The Little Black Dress or LBD – it’s a must-have item of clothing, that is suitable for almost any social occasion. But I can’t help thinking that the little black dress can also be applied to wine.

Most of us have our own go-to wine that can be pulled out and is guaranteed to please. But what makes a ‘little black dress’ wine? Or for men, a ‘trusty white tee’ wine? It generally seems to be from a big brand and does not venture far from shiraz and sauvignon blanc. It is safe.

I texted a friend the question. “My go to wine is Pepperjack Shiraz. I know it’s basic but you know it’ll be decent hahaha”. I could almost hear the octave rise in the last ‘ha’ as she tried to justify her answer. 

However those seventeen words were all the proof I needed. LBD wines are:
A) A label most people will recognise
B) A well known grape variety
C) Straight forward
D) Zero risk

We drink and dress to avoid offending people and being judged. However, what happens when that trusty white tee is covered in last night’s dinner or your little black dress is at the dry cleaners?

For me it’s a paradox, when my ‘go to’ pieces are in the wash or the ironing basket, my outfits become more eccentric. I discover there are colours other than black and leave the house channelling Anna Dello Russo (look her up). Homer Simpson sees the world a little differently. In 698 episodes his ‘trusty white tee’ is replaced only once by a sky blue, floral muumuu. Which brings me to question, are we limited by our comfort zone? 


In the world of wine, the parameters of comfort are usually set by personality – adventurous or conservative. My mother is a good example of the latter. A monogamous drinker, she is committed, and I mean committed, to sauvignon blanc. As a child I recall aromas of passionfruit and what I now know to be gooseberry filling the dining room. I was one of few in my year six class who knew how to pronounce Giesen. G-e, not G-i.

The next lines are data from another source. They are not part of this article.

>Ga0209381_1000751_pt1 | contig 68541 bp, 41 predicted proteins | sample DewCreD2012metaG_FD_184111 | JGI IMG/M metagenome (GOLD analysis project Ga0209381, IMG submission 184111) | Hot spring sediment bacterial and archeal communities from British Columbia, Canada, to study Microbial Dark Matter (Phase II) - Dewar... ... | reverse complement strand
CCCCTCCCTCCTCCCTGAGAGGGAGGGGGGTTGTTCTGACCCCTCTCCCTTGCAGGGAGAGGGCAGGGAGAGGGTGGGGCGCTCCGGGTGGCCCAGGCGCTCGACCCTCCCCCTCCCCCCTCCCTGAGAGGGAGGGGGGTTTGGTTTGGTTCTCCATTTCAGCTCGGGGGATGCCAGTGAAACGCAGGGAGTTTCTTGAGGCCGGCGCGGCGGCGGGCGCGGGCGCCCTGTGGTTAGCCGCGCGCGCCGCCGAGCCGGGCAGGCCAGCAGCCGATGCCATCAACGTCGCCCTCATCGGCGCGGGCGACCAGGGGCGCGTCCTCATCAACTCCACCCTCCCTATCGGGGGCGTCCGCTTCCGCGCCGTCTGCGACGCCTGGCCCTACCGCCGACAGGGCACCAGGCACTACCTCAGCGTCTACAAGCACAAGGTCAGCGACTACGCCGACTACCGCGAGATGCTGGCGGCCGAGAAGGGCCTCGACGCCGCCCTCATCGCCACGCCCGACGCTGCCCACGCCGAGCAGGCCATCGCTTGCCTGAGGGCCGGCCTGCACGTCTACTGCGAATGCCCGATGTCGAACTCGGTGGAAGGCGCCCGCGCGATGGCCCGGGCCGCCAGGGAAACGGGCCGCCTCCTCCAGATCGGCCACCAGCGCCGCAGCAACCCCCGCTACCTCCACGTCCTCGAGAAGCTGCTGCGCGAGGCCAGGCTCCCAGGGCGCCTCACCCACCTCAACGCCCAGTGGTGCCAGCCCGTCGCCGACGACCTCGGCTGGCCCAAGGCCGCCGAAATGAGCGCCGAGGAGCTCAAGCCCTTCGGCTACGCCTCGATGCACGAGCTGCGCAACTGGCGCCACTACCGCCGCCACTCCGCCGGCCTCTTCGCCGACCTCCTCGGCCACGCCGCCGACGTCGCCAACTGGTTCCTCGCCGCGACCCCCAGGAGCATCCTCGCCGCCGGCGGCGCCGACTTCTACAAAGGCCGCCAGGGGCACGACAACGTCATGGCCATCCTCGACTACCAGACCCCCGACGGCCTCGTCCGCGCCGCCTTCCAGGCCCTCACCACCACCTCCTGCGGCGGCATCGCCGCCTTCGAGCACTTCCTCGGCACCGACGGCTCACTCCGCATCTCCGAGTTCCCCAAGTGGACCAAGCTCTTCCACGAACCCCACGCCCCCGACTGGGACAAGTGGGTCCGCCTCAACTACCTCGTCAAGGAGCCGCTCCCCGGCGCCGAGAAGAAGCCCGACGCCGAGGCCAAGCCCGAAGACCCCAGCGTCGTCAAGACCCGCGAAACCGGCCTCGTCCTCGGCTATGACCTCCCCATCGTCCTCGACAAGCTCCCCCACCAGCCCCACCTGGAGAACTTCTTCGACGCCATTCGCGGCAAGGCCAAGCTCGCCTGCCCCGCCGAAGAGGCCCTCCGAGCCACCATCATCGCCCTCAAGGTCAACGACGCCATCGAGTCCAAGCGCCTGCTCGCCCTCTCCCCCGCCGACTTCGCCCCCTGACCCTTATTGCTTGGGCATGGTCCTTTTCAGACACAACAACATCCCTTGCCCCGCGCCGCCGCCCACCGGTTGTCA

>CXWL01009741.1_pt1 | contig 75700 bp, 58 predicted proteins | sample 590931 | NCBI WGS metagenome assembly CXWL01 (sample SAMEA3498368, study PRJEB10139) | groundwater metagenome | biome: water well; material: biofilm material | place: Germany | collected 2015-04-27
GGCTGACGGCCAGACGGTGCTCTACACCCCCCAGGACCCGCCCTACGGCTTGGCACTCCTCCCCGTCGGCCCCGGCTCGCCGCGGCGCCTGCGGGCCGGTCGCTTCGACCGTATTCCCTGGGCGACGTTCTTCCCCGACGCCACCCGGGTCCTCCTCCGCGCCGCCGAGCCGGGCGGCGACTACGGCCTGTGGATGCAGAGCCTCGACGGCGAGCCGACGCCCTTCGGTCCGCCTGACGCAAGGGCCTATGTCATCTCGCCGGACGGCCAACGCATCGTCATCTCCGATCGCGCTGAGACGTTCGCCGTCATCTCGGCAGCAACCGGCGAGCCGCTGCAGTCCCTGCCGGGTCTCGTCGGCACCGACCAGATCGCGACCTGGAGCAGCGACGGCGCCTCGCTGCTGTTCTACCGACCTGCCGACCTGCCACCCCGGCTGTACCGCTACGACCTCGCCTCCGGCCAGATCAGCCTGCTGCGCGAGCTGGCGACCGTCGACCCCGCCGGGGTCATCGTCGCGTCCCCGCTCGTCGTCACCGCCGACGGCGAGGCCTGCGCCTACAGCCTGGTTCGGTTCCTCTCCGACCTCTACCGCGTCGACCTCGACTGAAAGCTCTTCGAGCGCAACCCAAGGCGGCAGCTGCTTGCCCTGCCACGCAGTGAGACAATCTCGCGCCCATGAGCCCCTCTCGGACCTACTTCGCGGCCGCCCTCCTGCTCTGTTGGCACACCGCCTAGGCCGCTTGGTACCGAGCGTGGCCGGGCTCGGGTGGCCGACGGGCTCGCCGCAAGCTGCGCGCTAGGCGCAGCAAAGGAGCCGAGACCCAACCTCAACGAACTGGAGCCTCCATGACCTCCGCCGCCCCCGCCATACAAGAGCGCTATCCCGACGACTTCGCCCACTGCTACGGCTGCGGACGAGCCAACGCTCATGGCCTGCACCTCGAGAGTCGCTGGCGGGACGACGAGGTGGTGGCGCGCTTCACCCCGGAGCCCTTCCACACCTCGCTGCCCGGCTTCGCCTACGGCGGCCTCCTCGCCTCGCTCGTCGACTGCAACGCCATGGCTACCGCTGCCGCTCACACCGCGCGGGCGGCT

Over time, my mother has broadened her comfort zone. It now stretches over the Tasman, covering both Marlborough and the Adelaide Hills. In comparison, I would consider myself on the adventurous side of the spectrum. A polygamous consumer, I have neither brand nor varietal loyalty. Like a female justifying a handbag or a pair of shoes, there is one to match every occasion.

So are dependable classics best or should you venture out of your comfort zone? Who better to test this on than my mother. The poor woman has been the subject of many experiments by my brother and I.

In theme with Sunday night’s Married at First Sight, I conducted my own experiment; three sauvignon blancs and, for that reality television drama, one pinot grigio. You can see it now. “Dinner party rocked by intruder”. Each wine is met blind, including Mum’s ‘Little Black Dress’ by Shaw + Smith.

Wine 1: 2020 Angove Organic Sauvignon Blanc 

“This is light and easy to drink but does not taste like sauvignon blanc”. It was clear my mother would not be seeing the wine for what it was, but rather how it compared to her little black dress “It’s a bit confused. Is this a semillon?”. Apparently she is more acute to my trickery than I give her credit for. However, I commend her palate. The combination of freshly squeezed lime and a lanolin mouthfeel could have easily been mistaken for semillon. After 25 years in the beauty industry, my mother is an advocate for organic skin care. However it appears her palate will not be following suit.